The 71st edition of 12-day long Cannes Film Festival took off with an uneasy smile in the French Riviera on Tuesday.
Cannes: The 71st edition of 12-day long Cannes Film Festival took off with an uneasy smile in the French Riviera on Tuesday as it successfully hid behind Hollywood A-lister Cate Blanchett who, as president of the jury, had been sent out to both field and dodge questions about Harvey Weinstein, the #MeToo movement and the festival’s own dismal record of recognising talented women filmmakers.
Mr Weinstein may not have been present in the room when Ms Blanchett arrived for a press conference after posing with the other eight jury members on Boulevard de la Croisette, right across Majestic Hotel, one of the two hotels where Mr Weinstein is accused of assaulting four women, but his shadow loomed about as the mike was passed from one journalist to the other in the room.
Most wanted to know, through variously framed questions, how the Cannes film festival would change things, how it was responding to the culture of ignoring talented women in the film industry, and whether, while deciding who to hand over this year’s Palme d’Or to, it will be taking affirmative action.
“It’s not the Nobel Peace Award, it’s the Palme d’Or,” Ms Blanchett said, trying to put things in perspective. “For profound changes to occur, it needs to take place through specific actions,” she added.
Though there are only three films by women directors amongst the 21 that have been picked to compete for the prestigious trophy also called the Golden Palm, Ms Blanchett was unruffled because she had been fortified by a jury that is as diverse as it gets.
Of the nine jury members, five are women. Among these five, one is African-American director Ava DuVernay (nominated for the Golden Globe for Selma, 2014), and there’s Khadja Nin, a singer-musician from Burundi.
Of the three white women, two — Ms Blanchett herself and French actress Lea Seydoux (Blue is The Warmest Colour) — have spoken about about being sexually harassed by Mr Weinstein.
And among the four men is a Chinese actor (Chang Chen), a Canadian director (Denis Villeneuve), and Russian writer, director Andrey Zvyaginstsev whose Loveless remains one of the best films of 2017.
“Is (MeToo) going to have a direct impact upon the films in competition this year, six, nine months on? Not specifically. There are several women in competition but they are not there because of their gender, they are there for the quality of their work… Would I like to see more women in competition? Absolutely. Do I expect and hope that’s going to happen in the future? I hope so,” she said.
Though Ms Blanchett and other members of the jury said the films will be judged on their own merit, it’s going to be difficult to ignore the extraneous and intrinsic factors that accompany many.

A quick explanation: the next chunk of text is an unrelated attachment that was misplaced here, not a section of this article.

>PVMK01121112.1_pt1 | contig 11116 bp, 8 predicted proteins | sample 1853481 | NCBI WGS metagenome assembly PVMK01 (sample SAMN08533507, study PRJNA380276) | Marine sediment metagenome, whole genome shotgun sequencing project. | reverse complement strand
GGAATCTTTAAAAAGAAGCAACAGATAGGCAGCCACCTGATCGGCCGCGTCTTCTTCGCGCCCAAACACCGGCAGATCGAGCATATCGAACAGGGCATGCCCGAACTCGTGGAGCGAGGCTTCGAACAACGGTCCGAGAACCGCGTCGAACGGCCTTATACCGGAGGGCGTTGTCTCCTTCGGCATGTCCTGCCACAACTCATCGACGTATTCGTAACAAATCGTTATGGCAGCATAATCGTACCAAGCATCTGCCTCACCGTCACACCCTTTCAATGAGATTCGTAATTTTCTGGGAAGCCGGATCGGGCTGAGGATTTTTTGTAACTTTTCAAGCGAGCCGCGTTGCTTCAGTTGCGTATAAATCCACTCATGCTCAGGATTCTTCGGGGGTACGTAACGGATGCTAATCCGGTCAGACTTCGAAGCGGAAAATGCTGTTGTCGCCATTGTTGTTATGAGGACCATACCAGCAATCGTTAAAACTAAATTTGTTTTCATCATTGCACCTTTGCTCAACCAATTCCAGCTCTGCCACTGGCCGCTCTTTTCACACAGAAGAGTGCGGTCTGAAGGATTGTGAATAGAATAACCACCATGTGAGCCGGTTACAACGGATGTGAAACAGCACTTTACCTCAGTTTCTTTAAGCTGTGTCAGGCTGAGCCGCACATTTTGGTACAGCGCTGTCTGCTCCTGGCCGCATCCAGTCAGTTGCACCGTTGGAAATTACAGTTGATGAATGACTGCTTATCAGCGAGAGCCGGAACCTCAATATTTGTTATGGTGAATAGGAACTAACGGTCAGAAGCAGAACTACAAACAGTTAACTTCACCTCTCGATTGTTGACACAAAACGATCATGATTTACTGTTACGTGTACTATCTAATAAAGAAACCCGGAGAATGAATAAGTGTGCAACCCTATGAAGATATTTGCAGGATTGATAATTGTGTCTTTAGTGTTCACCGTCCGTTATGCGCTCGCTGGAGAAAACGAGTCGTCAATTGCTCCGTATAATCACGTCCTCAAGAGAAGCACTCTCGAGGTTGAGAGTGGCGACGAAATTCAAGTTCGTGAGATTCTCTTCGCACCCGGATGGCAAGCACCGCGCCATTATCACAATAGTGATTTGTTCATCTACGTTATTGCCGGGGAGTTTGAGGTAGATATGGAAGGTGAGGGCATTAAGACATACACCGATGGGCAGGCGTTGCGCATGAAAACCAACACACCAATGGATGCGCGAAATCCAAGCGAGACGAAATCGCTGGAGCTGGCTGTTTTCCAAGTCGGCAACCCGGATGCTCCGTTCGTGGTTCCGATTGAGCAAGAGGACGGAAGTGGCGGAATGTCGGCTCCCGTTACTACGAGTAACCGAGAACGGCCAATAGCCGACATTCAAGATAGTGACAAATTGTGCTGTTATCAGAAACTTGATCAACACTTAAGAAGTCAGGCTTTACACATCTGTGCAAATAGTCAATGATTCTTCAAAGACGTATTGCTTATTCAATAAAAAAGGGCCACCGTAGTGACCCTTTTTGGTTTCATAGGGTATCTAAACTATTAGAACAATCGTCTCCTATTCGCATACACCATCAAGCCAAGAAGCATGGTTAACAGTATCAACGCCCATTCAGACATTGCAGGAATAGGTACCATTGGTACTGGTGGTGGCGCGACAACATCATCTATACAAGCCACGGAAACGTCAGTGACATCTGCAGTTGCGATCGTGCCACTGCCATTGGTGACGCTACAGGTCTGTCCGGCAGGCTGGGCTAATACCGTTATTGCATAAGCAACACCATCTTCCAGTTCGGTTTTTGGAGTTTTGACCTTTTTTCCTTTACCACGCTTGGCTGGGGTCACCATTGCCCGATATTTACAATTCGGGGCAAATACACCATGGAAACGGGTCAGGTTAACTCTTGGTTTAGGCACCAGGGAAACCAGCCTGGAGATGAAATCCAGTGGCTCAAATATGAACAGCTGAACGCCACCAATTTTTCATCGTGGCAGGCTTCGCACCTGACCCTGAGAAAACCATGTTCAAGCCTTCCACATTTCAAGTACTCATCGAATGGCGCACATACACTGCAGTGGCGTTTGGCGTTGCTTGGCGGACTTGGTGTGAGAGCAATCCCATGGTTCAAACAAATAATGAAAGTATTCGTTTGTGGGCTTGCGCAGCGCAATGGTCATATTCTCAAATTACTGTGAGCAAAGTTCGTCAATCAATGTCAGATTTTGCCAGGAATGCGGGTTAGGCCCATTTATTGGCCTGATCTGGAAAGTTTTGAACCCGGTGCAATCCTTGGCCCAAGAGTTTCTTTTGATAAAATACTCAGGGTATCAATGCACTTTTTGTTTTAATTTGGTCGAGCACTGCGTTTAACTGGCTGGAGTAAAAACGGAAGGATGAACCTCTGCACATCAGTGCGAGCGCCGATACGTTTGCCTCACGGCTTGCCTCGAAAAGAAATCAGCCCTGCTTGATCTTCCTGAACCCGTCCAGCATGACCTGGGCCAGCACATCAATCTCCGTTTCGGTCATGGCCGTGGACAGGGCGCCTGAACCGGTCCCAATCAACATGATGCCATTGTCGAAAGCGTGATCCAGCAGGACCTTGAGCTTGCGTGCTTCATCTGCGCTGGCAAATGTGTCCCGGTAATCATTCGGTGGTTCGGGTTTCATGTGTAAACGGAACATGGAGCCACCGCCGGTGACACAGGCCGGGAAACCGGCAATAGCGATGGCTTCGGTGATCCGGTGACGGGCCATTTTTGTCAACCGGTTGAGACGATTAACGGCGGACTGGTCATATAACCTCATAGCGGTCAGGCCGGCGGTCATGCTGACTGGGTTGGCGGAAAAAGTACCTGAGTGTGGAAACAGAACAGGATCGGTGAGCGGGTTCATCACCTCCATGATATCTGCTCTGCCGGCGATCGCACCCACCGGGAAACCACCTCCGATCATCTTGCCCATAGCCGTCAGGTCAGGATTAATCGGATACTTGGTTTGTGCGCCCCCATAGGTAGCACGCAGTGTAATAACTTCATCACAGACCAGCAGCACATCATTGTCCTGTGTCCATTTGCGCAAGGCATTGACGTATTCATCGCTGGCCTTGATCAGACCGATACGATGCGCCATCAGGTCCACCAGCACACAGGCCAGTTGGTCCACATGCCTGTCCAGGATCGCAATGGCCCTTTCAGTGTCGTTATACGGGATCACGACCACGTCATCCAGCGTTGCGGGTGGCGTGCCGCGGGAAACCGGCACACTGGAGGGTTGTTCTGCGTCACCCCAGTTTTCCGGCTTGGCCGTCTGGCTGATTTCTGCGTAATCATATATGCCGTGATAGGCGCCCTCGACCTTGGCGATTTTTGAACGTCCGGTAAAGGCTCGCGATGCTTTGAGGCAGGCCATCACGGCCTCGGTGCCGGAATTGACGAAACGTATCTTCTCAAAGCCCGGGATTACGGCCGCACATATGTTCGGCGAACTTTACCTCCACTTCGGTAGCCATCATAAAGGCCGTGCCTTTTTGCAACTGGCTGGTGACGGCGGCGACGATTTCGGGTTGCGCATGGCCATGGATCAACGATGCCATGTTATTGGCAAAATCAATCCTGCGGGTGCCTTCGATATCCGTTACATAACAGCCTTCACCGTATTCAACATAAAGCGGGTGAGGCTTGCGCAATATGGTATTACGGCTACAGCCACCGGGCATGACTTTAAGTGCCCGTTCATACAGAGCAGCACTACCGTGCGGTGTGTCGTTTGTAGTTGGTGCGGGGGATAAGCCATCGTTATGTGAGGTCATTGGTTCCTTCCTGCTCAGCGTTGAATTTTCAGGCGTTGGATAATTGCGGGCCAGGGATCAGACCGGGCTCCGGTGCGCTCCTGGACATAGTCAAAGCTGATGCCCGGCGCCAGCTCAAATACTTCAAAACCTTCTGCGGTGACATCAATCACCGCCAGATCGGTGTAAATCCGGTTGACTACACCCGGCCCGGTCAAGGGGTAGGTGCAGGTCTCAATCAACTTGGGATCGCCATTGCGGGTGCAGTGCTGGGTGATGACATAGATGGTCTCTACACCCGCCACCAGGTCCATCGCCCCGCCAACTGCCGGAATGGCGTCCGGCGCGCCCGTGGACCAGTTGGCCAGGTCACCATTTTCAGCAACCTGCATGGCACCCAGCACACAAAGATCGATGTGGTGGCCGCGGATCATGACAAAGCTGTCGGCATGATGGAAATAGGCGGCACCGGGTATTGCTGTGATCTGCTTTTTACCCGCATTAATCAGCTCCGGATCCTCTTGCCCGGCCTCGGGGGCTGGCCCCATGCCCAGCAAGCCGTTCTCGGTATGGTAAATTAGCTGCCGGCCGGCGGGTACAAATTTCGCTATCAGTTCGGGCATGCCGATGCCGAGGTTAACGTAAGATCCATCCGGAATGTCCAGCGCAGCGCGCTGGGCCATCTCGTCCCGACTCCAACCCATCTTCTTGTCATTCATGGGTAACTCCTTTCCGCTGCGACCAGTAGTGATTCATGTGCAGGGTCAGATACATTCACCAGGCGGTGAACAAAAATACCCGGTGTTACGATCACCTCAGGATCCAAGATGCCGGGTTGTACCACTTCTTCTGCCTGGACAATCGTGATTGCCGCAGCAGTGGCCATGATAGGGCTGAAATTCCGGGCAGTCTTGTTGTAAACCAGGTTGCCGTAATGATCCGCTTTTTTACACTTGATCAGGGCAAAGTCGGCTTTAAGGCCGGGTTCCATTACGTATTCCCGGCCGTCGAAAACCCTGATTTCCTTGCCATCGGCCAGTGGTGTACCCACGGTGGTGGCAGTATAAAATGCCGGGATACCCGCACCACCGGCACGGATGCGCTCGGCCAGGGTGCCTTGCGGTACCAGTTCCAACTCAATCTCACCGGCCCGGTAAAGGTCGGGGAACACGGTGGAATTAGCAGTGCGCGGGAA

Among the directors whore films the jury will be considering to award the Palme d’Or trophy — crafted by hand out of 118 grams of 18-carat gold by Chopard and costing about Euro 20,000 — two are under house arrest.
Iranian Jafar Panahi, whose 3 Face is in competition, and Russian director Kirill Serebrennikov’s film Leto (or Summer), are critics of their government and will not be present to accept the award if it goes to them.
Then there is Italian director Matteo Garrone’s Dogman whose lead actor, Aniello Arena, was convicted of shooting three rival Naples thugs in 1991, and is serving a life sentence. He’s was out during the day to shoot, and returned to prison every evening.
The fate of the festival’s closing film, Terry Gilliam’s The Man Who Killed Don Quixote, which is often referred to as “cursed” as it has been 20 years in the making, is still tied up in litigation.
Portuguese producer Paulo Branco claims he has the rights to the movie and has sued Cannes organisers to stop them from showing it.
The festival, which reportedly has a budget of Euro 20,000,000, has put its faith in Mr Gilliam and is fighting the case, with the hope that Wednesday’s judgment doesn’t embarrass it.
This despite the fact that Mr Gilliam has openly criticised the #MeToo movement.
“Harvey opened the door for a few people, a night with Harvey—that’s the price you pay... I think some people did very well out of meeting with Harvey and others didn’t… The ones who did, knew what they were doing. These are adults; we are talking about adults with a lot of ambition,” he has said in interviews.
On Saturday evening, when about 100 top actresses and female film directors will stage a protest on the red carpet at the Cannes film festival to support the #MeToo movement against sexual harassment, it'll do so with the support of the Cannes Film Festival.
"Not only Cannes, but the whole world changed last September… It will be a march dedicated to the women of cinema," Cannes director Thierry Fremaux has said.
All the women members of the jury rose their hand when asked if they will join the march. For which film they will raise their hand at the end of the festival is what everyone is dying to know.